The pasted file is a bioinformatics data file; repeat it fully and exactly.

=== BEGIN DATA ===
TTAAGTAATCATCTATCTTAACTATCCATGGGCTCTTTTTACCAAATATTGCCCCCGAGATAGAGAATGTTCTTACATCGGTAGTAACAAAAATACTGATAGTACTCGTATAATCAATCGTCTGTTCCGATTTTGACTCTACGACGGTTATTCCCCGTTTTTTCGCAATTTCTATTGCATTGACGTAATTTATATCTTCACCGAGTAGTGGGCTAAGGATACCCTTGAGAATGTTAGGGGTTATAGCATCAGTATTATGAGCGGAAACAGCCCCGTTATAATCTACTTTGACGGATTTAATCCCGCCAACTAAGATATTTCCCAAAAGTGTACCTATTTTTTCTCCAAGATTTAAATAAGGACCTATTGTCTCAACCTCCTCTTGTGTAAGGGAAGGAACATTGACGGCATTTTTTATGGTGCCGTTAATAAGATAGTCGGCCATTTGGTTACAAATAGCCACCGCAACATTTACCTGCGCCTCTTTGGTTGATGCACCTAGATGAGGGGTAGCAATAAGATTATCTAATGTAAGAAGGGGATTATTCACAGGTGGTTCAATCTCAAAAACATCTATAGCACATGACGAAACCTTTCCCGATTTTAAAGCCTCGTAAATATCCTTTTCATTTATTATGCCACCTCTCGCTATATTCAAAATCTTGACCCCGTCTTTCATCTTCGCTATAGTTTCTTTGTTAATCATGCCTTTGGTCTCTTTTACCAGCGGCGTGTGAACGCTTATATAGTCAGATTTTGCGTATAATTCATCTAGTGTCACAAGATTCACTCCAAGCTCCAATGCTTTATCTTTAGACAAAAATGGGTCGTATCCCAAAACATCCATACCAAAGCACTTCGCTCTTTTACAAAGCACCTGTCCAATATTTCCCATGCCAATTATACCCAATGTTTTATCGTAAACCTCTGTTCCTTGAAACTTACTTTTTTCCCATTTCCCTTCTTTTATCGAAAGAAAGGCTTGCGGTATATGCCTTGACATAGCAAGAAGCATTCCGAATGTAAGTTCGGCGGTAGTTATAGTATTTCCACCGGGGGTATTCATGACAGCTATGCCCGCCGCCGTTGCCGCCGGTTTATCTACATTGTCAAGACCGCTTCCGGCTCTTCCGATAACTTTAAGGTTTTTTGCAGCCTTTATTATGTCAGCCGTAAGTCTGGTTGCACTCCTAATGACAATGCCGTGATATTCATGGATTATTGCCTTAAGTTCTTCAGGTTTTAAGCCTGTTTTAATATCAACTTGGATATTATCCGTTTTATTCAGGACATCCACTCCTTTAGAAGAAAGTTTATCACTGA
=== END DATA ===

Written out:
TTAAGTAATCATCTATCTTAACTATCCATGGGCTCTTTTTACCAAATATTGCCCCCGAGATAGAGAATGTTCTTACATCGGTAGTAACAAAAATACTGATAGTACTCGTATAATCAATCGTCTGTTCCGATTTTGACTCTACGACGGTTATTCCCCGTTTTTTCGCAATTTCTATTGCATTGACGTAATTTATATCTTCACCGAGTAGTGGGCTAAGGATACCCTTGAGAATGTTAGGGGTTATAGCATCAGTATTATGAGCGGAAACAGCCCCGTTATAATCTACTTTGACGGATTTAATCCCGCCAACTAAGATATTTCCCAAAAGTGTACCTATTTTTTCTCCAAGATTTAAATAAGGACCTATTGTCTCAACCTCCTCTTGTGTAAGGGAAGGAACATTGACGGCATTTTTTATGGTGCCGTTAATAAGATAGTCGGCCATTTGGTTACAAATAGCCACCGCAACATTTACCTGCGCCTCTTTGGTTGATGCACCTAGATGAGGGGTAGCAATAAGATTATCTAATGTAAGAAGGGGATTATTCACAGGTGGTTCAATCTCAAAAACATCTATAGCACATGACGAAACCTTTCCCGATTTTAAAGCCTCGTAAATATCCTTTTCATTTATTATGCCACCTCTCGCTATATTCAAAATCTTGACCCCGTCTTTCATCTTCGCTATAGTTTCTTTGTTAATCATGCCTTTGGTCTCTTTTACCAGCGGCGTGTGAACGCTTATATAGTCAGATTTTGCGTATAATTCATCTAGTGTCACAAGATTCACTCCAAGCTCCAATGCTTTATCTTTAGACAAAAATGGGTCGTATCCCAAAACATCCATACCAAAGCACTTCGCTCTTTTACAAAGCACCTGTCCAATATTTCCCATGCCAATTATACCCAATGTTTTATCGTAAACCTCTGTTCCTTGAAACTTACTTTTTTCCCATTTCCCTTCTTTTATCGAAAGAAAGGCTTGCGGTATATGCCTTGACATAGCAAGAAGCATTCCGAATGTAAGTTCGGCGGTAGTTATAGTATTTCCACCGGGGGTATTCATGACAGCTATGCCCGCCGCCGTTGCCGCCGGTTTATCTACATTGTCAAGACCGCTTCCGGCTCTTCCGATAACTTTAAGGTTTTTTGCAGCCTTTATTATGTCAGCCGTAAGTCTGGTTGCACTCCTAATGACAATGCCGTGATATTCATGGATTATTGCCTTAAGTTCTTCAGGTTTTAAGCCTGTTTTAATATCAACTTGGATATTATCCGTTTTATTCAGGACATCCACTCCTTTAGAAGAAAGTTTATCACTGA